Free Max Hardcore

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On October 3, a Florida judge sentenced California-based pornographer Paul Little to three years and ten months in a federal penitentiary for selling obscene materials over the internet and mailing them to Tampa. A jury there convicted Little on 20 counts of obscenity after watching eight-plus hours of his videos--it probably didn't help that the notorious producer-director, a.k.a. Max Hardcore, stars in all of them.

Defense of liberty is no vice, and I'll take my vice and my liberty separate, thanks: This is no occasion to evaluate the worth or toxicity of Max Hardcore's pornography, as I did in City Pages ten years ago (and as Susannah Breslin does here). Whatever you think of him, Little has not been convicted of harming anyone: He's going to prison for selling videos of consenting adults to consenting adults, having been charged under the novel rationale that Central Florida "community standards" apply to any material made available online.

If you forgot that federal obscenity statutes still exist in the internet era, you're probably not alone: They were barely enforced under Clinton, in the years when porn powered the developing web, and while prosecutions were stepped up after 9/11 (with some flak caught by Bush's politicized Department of Justice for skewed priorities), they were carried out selectively. Three years ago, the Third Circuit court ruled in the case of U.S. v. Extreme Associates that these statutes are constitutional until the Supreme Court says they aren't, overturning a lower-court ruling that struck them down, and paving the way for this latest case. But it's tough to imagine Max Hardcore riding a First Amendment test up to the high court after Extreme's married-couple defendants were denied an audience. (A new trial for them begins in district court next year.)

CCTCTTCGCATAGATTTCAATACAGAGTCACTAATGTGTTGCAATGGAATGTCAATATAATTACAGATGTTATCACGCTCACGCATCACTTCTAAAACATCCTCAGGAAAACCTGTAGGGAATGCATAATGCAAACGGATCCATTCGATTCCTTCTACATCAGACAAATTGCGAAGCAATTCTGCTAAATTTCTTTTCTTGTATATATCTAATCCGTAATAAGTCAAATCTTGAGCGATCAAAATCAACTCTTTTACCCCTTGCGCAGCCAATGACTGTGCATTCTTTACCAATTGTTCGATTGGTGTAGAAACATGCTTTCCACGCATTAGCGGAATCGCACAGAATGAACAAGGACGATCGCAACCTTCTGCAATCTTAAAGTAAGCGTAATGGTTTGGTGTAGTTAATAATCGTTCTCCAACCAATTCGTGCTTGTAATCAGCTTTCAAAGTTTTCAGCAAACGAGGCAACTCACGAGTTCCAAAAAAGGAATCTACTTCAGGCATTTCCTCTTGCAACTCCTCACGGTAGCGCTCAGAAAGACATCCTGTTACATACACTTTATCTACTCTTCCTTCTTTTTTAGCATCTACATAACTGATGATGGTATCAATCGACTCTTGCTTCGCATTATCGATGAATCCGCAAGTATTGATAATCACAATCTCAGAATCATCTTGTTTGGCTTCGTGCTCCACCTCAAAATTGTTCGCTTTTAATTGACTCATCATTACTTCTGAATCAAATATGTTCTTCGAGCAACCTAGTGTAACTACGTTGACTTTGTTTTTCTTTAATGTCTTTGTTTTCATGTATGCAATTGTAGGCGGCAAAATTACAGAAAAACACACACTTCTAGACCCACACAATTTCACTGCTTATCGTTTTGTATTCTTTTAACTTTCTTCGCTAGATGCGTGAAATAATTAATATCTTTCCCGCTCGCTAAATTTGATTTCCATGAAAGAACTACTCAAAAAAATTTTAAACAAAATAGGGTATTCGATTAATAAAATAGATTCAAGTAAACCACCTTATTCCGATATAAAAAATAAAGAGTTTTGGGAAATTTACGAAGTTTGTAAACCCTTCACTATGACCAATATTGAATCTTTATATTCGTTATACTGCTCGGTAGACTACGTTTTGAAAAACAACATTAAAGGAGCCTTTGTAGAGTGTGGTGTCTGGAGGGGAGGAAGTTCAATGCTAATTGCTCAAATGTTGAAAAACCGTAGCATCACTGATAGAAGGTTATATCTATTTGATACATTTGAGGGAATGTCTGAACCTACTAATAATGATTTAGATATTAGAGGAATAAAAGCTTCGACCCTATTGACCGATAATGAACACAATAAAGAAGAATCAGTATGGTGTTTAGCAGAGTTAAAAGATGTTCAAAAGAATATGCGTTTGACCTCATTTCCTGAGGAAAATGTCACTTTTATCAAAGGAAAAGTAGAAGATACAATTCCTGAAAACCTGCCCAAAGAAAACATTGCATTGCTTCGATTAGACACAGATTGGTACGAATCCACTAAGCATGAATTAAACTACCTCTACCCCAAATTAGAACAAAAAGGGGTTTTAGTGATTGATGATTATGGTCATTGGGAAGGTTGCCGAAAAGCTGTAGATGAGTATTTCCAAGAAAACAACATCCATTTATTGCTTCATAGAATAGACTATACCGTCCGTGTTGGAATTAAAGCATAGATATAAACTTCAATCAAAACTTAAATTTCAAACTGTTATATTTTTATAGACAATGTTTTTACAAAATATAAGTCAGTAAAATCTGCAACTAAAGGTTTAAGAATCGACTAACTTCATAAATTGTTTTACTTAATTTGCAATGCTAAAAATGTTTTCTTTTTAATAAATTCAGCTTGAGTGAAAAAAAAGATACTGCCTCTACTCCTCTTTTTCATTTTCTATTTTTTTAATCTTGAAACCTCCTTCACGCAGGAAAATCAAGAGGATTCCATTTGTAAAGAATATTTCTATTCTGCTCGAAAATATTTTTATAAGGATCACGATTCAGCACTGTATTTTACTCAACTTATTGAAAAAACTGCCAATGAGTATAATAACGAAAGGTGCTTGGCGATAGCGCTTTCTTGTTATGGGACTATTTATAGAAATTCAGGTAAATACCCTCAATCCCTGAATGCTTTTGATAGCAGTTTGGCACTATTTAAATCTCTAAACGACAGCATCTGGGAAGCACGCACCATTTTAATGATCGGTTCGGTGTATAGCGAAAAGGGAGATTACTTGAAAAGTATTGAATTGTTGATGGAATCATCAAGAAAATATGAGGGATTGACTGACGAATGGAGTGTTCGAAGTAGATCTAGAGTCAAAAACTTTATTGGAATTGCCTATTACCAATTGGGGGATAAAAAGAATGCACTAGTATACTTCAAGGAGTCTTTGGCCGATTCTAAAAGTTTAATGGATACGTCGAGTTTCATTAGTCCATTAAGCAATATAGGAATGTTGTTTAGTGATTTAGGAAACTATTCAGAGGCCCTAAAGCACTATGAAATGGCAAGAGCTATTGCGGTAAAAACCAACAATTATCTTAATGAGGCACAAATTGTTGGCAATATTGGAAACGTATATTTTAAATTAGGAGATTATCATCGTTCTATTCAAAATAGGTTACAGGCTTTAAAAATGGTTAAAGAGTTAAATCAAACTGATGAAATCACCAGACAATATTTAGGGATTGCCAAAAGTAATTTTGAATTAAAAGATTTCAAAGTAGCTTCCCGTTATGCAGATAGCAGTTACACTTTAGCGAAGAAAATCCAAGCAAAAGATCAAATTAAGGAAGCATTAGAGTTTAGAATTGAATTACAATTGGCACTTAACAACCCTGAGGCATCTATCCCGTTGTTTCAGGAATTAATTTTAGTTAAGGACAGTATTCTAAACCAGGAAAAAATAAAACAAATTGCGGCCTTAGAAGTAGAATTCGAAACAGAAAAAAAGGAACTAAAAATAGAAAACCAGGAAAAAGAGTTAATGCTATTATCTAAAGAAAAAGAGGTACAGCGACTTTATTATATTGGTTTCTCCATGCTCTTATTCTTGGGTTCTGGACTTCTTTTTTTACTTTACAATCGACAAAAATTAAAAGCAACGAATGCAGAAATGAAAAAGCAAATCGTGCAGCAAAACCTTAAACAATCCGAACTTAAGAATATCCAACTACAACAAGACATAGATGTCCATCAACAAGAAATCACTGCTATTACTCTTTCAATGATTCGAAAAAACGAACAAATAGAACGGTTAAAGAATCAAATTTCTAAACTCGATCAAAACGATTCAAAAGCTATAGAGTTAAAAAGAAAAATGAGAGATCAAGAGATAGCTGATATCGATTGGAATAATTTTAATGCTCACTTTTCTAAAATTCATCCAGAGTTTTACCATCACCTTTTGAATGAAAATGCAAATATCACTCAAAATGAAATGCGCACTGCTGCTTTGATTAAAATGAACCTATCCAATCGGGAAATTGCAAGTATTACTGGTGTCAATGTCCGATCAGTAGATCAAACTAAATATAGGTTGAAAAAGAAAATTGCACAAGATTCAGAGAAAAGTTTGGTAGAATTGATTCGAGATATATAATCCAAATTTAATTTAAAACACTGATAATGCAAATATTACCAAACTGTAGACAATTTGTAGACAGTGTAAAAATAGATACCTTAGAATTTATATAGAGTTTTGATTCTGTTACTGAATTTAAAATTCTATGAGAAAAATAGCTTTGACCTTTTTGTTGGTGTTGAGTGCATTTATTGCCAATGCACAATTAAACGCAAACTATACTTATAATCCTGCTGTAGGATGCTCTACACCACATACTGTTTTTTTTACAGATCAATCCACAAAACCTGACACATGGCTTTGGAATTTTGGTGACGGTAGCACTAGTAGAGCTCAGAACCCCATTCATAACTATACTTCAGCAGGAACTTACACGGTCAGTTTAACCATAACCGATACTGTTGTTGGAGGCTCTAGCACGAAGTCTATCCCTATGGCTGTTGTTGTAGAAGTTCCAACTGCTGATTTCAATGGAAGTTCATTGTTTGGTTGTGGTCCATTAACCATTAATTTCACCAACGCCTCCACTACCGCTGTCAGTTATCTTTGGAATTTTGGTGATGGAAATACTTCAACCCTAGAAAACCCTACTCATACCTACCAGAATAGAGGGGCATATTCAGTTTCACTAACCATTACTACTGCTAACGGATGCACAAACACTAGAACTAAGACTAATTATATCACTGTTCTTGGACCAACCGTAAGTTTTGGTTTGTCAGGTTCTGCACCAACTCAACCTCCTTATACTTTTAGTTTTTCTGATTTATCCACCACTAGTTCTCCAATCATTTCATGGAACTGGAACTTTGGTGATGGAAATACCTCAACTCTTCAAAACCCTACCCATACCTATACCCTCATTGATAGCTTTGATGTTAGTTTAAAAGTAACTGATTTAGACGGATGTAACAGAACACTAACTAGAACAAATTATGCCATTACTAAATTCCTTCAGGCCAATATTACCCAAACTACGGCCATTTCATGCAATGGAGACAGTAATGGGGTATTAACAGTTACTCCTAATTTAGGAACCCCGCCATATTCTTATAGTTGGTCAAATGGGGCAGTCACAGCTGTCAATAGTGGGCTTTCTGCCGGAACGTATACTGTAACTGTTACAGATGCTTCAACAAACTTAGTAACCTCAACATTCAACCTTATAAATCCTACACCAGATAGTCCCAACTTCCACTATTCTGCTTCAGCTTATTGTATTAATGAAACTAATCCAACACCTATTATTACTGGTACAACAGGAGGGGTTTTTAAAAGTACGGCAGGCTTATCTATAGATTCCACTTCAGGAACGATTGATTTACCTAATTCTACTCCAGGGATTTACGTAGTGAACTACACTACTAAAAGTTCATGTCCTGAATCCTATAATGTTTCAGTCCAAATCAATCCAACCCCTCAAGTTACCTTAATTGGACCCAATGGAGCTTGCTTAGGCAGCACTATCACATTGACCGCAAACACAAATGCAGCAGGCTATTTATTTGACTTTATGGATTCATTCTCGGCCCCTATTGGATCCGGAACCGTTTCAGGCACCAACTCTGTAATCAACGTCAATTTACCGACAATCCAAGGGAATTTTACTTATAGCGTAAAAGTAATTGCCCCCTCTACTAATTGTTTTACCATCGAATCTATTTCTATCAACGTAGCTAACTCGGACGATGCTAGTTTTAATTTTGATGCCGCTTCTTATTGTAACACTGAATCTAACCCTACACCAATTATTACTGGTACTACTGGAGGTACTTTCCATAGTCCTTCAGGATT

U.S. prosecutors chose carefully when singling out Paul F. Little, whose Max Hardcore website now leads to a DOJ press release. A household name in the industry, he's not well-loved even there, with barely a murmur of protest rippling out from the case into the media, though news accounts cluck about the supposed irony of a female judge handing down the sentence. Never mind that most of what you can Google using a few bad words violates somebody's "community standards" somewhere, including a lot of pornography made by and for women.

Again, the issue is not whether you or I find what happens in Paul Little's movies, or on his sets, reprehensible. That's what criticism and organized labor are for, and I encourage more of both: The screen guilds' spurning of porn performers is one of the true Hollywood scandals we never hear about.

But as I wrote in 1998, "anyone tempted to use this de Sade in cowboy boots as a poster boy for driving porn back into the pre-Behind the Green Door underground runs the risk of smothering the medium just as its gender politics are getting interesting." The subsequent era of freedom arguably improved the larger culture, even if it was a mixed bag (freedom always is). And either way, is there any going back?

The Bush justice department clearly hopes so: Putting Max Hardcore in prison is a warning to pornographers who test the limits of taste, and thus freedom. "It becomes a race to the bottom, fueled by the vastness, the speed and the anonymity of the Internet," said assistant U.S. attorney Edward J. McAndrew in the St. Petersburg Times.

But whose bottom? (Puns are inevitable.) And isn't the anonymity he's describing just the ultimate movie theater? That the screen would yield to the terrible power of the crowd's imagination has always been the promise of movies, a promise as American as strongly held opinions, and as perilous to suppress.


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